Tasks of Effective Management
Prof. Dr. Fredmund Malik is a university-level professor of corporate management, an internationally renowned management expert and the chairman of Malik Management, the leading knowledge organization for wholistic cybernetic management systems, based in St. Gallen, Switzerland. With approximately 300 employees, a number of international branch offices and partner networks for cybernetics and bionics, Malik Management is the largest knowledge organization, offering truly effective solutions for all types of organizations and their complex management issues. Thousands of executives are trained and advised about wholistic general management systems. Fredmund Malik is the awardwinning and best-selling author of more than ten books, including the classic "Managing Performing Living". He is also a regular columnist for opinion-leading newspapers and magazines and one of the most prominent thought leaders in the management arena. Among numerous other awards, he has received the Cross of Honor for Science and Art from the Republic of Austria (2009) and the Heinz von Foerster Award for Organizational Cybernetics from the German Society for Cybernetics (2010).
Tasks of Effective Management
Second Task: Organizing
The second task of effective management is organizing. Effective people do not wait to be organized; they organize themselves for their own benefit in their personal tasks and their area of responsibility.
Once again I will limit myself to the most important things here that, in my experience, determine the effectiveness with which this task is carried out, and this is largely independent of any specific circumstances. The structure of companies and most other institutions in society will, if the signs are not deceptive, be one of the most widely discussed topics in the coming years, an ongoing problem for which there are not really any solutions at present. Many organizations are experimenting and in most there is great uncertainty. With the exception of those companies that run a simple business, and those institutions that have a very simple task, all are, in some way, involved in organization. The changes that are taking place in the economy and society are forcing us to reconsider these structures increasingly frequently. However, it seems to me that no one has a ready solution at present.
Therefore, this chapter is not about the future macrostructure of an institution, but about that which should always be given attention in organization, regardless of the stage of development or restructuringa company or any other institution may be at.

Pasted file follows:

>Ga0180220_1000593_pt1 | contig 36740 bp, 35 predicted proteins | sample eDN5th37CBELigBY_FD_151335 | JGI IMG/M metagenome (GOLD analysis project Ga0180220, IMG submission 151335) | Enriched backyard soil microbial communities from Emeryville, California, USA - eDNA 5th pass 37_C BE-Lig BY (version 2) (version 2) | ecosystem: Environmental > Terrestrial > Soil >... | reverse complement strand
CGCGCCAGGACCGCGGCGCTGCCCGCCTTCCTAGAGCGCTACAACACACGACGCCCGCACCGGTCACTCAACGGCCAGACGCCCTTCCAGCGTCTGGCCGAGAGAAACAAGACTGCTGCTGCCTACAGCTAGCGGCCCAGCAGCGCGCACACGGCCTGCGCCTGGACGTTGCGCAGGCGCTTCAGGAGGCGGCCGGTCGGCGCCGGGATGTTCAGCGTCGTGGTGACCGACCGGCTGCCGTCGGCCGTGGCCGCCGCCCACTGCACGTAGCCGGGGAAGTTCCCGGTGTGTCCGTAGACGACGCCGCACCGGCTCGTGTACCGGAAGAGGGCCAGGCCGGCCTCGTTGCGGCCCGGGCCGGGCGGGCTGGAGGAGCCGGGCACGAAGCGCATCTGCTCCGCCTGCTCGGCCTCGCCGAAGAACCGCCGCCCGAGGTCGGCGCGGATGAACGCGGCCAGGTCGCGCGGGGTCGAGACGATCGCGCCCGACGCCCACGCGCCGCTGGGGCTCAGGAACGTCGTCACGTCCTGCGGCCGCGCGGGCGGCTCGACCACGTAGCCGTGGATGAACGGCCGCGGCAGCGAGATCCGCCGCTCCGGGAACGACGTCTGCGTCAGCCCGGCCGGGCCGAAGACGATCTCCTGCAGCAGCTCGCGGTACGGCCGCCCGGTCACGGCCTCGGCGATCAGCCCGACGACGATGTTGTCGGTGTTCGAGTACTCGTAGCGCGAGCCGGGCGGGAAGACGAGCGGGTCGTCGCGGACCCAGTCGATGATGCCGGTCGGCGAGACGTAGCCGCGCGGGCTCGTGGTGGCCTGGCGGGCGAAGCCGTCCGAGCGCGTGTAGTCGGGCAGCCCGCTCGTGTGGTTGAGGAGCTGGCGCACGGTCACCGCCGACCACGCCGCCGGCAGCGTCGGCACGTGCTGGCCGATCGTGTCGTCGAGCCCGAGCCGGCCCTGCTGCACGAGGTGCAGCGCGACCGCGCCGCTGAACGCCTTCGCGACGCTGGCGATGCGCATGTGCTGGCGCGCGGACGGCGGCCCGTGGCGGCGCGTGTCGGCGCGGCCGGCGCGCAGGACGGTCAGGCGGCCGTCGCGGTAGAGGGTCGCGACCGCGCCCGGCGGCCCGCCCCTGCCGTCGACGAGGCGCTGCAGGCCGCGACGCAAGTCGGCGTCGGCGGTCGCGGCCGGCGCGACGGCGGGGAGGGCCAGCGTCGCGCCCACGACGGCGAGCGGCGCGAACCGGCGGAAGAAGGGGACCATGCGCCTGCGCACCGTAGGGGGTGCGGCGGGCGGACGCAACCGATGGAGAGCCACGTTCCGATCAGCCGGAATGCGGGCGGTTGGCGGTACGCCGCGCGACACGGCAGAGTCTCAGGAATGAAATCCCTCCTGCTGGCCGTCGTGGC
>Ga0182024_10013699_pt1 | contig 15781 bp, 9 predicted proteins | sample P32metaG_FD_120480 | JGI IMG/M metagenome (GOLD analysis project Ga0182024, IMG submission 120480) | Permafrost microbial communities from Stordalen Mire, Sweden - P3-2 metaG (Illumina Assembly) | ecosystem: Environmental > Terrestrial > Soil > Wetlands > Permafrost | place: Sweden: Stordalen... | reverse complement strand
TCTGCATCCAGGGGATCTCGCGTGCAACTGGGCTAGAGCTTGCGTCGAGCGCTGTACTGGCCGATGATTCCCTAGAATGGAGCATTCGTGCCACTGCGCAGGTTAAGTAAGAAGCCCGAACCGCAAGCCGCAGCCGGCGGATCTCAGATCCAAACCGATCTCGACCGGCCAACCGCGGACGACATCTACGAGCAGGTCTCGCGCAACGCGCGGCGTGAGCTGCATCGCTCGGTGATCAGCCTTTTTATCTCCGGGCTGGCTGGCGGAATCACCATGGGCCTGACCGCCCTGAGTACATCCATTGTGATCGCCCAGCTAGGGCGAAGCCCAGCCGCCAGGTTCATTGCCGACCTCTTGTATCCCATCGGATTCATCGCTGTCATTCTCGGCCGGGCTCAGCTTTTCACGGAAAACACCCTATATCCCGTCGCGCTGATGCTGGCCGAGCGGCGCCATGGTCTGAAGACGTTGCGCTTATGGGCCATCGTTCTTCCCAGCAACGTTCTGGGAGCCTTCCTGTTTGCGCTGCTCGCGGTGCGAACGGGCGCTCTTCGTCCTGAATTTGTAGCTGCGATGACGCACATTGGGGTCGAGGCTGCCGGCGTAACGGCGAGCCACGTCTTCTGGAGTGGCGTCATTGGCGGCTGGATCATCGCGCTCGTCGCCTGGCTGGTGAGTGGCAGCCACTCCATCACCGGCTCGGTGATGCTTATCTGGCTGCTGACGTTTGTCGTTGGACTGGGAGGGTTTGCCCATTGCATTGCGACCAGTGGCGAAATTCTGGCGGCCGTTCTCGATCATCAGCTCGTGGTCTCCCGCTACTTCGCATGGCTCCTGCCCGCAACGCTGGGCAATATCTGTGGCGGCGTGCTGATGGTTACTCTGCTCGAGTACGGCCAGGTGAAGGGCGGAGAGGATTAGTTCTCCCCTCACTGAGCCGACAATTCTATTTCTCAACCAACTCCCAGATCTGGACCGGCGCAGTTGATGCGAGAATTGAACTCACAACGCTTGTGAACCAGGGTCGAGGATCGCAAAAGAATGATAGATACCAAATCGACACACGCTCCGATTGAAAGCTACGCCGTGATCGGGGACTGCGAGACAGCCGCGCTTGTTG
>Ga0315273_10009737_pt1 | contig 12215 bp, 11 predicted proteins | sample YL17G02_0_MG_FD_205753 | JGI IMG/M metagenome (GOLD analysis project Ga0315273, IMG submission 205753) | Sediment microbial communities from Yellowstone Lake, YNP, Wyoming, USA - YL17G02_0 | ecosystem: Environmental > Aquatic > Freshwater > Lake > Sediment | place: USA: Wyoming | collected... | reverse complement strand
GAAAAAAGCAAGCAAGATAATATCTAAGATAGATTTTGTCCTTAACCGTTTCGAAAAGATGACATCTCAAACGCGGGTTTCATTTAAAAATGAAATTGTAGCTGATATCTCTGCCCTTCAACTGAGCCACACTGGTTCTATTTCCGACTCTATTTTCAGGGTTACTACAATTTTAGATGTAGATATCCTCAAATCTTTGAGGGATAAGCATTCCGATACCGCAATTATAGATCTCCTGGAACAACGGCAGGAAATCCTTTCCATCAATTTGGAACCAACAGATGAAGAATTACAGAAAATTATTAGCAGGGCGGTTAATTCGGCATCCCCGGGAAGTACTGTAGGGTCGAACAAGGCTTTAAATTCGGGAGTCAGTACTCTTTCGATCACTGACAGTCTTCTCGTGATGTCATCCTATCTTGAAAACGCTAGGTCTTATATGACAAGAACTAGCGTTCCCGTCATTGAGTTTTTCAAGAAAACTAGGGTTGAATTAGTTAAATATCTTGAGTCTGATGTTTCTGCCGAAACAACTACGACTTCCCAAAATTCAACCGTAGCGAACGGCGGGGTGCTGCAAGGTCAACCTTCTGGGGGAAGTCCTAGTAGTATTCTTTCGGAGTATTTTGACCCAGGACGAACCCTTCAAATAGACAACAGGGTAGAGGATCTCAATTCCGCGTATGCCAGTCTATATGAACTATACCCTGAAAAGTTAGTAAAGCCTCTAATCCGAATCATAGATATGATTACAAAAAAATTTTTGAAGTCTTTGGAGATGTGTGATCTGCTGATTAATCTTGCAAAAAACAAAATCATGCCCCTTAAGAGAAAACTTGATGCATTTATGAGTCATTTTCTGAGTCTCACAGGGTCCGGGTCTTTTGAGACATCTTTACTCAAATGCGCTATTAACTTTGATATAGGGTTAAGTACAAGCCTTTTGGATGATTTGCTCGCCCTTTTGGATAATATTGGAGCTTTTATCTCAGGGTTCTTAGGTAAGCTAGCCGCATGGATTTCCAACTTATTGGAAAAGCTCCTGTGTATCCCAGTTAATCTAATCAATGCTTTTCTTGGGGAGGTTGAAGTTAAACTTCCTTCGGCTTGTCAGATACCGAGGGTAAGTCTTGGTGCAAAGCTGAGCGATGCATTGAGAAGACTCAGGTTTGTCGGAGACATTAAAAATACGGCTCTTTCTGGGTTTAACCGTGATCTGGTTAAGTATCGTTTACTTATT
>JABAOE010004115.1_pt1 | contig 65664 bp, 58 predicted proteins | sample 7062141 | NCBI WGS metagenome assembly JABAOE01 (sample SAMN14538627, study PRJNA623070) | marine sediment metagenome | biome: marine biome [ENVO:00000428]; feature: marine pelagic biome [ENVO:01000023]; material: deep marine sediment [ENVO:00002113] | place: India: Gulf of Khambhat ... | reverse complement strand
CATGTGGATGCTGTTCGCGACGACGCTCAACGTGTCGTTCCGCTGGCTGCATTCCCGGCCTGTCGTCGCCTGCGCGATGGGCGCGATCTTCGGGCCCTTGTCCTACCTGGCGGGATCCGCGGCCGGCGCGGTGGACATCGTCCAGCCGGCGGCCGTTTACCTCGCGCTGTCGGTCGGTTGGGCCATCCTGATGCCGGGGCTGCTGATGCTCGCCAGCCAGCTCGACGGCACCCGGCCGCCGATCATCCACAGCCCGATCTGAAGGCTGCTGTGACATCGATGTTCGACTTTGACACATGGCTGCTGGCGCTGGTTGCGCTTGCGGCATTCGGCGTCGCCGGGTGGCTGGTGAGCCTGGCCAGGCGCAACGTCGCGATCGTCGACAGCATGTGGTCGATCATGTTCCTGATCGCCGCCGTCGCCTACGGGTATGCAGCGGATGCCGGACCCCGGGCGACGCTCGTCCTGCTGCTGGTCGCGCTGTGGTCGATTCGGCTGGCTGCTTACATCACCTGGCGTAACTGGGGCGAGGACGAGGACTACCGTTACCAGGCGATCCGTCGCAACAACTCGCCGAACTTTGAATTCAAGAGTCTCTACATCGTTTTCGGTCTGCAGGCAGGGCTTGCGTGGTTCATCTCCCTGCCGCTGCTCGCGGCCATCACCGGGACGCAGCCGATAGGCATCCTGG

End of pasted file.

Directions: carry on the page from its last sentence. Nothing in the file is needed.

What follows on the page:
Warning against "Organizitis"
An ever increasing number of managers follows a strategy of constant reorganization and restructuring, so that "things are always on the move". I fail to understand this; I consider it to be wrong. It has nothing to do with sensible organization, it is a disease - let us call it "organizitis". It primarily occurs in people who believe they should be "dynamic" at all costs, or in those people who wish to be featured in the media. In any case, it is a mistake made by corporate and also personnel managers.
People can certainly cope with change, but they also require periods of calm and stability to perform productively . Anyone who changes and reorganizes for the sake of change risks a clear erosion of the company's results and will produce "wait-and-see attitude", lethargy, and anxiety.
Organizational changes can be compared to surgical operations on an organism, a living organism and without anesthetics . Surgeons are ina considerably better position than managers; they can at least put their patients under anesthetic. Managers cannot do this . The manager's "patients" are fully aware of whatever is coming their way and they react accordingly.
Good surgeons have learnt that they should not operate unless strictly necessary. Only when all other means are futile will they take up the scalpel. Good managers behave in the same way. They do not reorganize unless it is necessary, and if they do have to, it is only after proper preparations have been made, and after the procedure has been thoroughly thought out and all the necessary support measures have been taken.
There Is no such Thing as "Good" Organization
Most people, especially inexperienced ones, have the idea in their mind that there are forms of organizations that function without friction . Whether management or business administration will ever find such forms is uncertain. At any rate, we do not yet know of any.
All organizations are imperfect : They all produce conflicts, coordination problems, problems with regard to information, areas of interpersonal friction, a lack of clarity, interactions, and all the other possible difficulties. In my opinion we would be well advised to assume that there is no choice between good and bad organization, but there is a choice between bad or less bad . Compromises are neces